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This article is written by a student writer from the Her Campus at Kutztown chapter.

Throughout the decades, queer musicians have fought for representation. Although genres such as rock invited individuality and diversity, it was surprisingly exclusive when it came to sexuality. Rock culture was built on heterosexuality, so there wasn’t much room for any other sexual orientation to thrive. This made being gay and a musician extremely difficult. 

Artists like David Bowie and Little Richard did encourage androgyny, but they were still not completely out as queer, making representation only look like glitz and glam. Disco had this issue as well. Even though many gay members of society embraced disco and viewed it as a gay celebration, there was not much representation outside of dance music, makeup, and glitter. What about the members of the queer community that were not used to, or didn’t want to be in the spotlight? 

This was a difficult question for years. Representation of all queer people was severely lacking. Now, that there is a vast range of queer musicians. Cavetown, Miley Cyrus, girl in red, Hayley Kiyoko, Lil Nas X, Troye Sivan, and so many more artists aim to bring attention to queerness and show that being a musician and being queer are both valid. Different genres are also showing representation. Rather than being pushed into sub-groups, queer people can find LGBTQ+ artists in almost every genre. Pop, indie, indie-rock, rap, R&B, and so many other genres are welcoming gay, lesbian, transgender, non-binary, and other queer artists with open arms. There is an entire queer culture surrounding music, which is a huge upgrade from many decades prior.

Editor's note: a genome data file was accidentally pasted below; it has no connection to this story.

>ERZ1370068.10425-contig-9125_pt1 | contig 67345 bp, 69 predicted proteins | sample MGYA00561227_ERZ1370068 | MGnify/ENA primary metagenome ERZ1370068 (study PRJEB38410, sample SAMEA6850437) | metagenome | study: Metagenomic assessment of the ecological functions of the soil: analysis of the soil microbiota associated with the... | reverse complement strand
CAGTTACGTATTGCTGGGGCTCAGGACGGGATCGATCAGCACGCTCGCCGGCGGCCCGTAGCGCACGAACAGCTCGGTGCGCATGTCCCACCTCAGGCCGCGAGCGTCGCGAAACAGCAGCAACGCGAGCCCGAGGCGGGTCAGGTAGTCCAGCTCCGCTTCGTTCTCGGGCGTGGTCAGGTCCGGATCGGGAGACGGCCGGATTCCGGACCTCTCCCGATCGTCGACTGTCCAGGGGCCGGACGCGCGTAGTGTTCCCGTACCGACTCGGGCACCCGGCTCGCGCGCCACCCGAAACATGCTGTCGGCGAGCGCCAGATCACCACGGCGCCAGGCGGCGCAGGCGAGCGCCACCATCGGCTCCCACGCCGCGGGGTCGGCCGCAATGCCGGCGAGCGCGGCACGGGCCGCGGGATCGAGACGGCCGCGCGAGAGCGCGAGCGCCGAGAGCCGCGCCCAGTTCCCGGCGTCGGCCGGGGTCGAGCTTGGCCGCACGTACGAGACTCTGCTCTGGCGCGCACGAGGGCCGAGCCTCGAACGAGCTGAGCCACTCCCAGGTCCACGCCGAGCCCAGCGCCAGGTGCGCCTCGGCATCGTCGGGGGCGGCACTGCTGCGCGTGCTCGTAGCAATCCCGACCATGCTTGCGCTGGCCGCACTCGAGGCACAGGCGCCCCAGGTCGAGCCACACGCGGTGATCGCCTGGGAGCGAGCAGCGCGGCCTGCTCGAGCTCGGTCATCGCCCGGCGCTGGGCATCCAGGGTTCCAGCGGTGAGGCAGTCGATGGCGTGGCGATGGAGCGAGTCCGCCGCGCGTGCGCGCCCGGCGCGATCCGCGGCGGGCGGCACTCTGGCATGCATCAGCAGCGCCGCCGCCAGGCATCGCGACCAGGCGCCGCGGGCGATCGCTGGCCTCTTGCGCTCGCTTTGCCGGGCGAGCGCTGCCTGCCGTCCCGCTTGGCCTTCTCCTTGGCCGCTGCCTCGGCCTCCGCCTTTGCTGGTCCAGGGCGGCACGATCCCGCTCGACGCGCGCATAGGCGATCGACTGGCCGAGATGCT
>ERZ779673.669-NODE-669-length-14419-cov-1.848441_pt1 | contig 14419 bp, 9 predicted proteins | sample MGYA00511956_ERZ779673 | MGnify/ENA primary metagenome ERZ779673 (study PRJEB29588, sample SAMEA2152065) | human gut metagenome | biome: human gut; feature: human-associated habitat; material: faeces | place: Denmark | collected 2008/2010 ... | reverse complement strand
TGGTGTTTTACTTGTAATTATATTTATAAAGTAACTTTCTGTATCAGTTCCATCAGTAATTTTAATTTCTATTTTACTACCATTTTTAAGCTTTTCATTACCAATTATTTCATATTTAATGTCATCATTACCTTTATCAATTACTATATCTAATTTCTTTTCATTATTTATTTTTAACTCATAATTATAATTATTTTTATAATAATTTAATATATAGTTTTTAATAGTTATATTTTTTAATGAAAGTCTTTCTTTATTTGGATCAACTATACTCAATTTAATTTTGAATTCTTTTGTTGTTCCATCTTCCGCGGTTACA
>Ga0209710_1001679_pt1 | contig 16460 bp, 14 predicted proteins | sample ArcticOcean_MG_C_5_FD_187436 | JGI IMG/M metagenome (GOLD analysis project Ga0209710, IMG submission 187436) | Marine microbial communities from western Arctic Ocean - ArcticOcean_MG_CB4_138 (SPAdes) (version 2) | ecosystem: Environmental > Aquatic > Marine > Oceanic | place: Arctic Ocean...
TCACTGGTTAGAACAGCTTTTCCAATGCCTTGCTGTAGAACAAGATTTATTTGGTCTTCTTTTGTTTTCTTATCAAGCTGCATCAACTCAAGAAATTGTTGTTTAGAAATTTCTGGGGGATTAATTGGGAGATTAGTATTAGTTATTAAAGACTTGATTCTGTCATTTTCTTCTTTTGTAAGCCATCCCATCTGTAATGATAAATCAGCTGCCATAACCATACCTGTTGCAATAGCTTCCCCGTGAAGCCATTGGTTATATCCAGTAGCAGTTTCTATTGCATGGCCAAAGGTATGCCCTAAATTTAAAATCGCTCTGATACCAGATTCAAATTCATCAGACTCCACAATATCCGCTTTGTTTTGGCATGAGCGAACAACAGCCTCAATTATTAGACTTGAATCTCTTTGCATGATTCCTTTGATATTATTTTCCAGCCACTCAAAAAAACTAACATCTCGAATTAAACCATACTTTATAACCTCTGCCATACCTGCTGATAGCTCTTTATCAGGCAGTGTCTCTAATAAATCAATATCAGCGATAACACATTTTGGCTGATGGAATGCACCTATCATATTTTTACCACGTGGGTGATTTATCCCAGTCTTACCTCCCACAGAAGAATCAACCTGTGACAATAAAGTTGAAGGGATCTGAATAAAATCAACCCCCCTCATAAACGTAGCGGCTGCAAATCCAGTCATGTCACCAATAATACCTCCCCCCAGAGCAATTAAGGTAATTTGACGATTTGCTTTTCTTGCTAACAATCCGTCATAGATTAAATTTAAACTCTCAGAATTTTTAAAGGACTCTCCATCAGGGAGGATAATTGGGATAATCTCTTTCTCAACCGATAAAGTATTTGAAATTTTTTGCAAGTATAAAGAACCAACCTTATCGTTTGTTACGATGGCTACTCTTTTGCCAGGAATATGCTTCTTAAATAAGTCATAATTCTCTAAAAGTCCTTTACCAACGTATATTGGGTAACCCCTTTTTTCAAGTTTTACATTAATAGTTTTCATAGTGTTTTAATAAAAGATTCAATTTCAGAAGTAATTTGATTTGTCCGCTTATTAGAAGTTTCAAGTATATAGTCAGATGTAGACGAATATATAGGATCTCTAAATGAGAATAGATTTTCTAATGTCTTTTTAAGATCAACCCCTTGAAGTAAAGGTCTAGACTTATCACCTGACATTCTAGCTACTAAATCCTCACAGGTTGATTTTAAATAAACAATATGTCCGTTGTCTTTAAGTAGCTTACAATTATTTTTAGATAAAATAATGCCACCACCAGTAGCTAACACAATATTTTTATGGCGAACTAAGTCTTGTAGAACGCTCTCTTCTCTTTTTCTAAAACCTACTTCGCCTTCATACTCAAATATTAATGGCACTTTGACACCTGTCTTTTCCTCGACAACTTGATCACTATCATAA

Sarah Mengel

Kutztown '23

Senior English major with a minor coffee addiction :)